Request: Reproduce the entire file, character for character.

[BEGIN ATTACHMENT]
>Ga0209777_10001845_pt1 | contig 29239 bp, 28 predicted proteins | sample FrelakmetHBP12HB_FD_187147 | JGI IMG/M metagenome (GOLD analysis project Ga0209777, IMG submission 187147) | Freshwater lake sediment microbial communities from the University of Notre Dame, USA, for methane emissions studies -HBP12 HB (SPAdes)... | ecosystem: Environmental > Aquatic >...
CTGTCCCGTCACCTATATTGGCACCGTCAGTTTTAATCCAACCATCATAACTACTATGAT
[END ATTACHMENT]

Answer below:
>Ga0209777_10001845_pt1 | contig 29239 bp, 28 predicted proteins | sample FrelakmetHBP12HB_FD_187147 | JGI IMG/M metagenome (GOLD analysis project Ga0209777, IMG submission 187147) | Freshwater lake sediment microbial communities from the University of Notre Dame, USA, for methane emissions studies -HBP12 HB (SPAdes)... | ecosystem: Environmental > Aquatic >...
CTGTCCCGTCACCTATATTGGCACCGTCAGTTTTAATCCAACCATCATAACTACTATGAT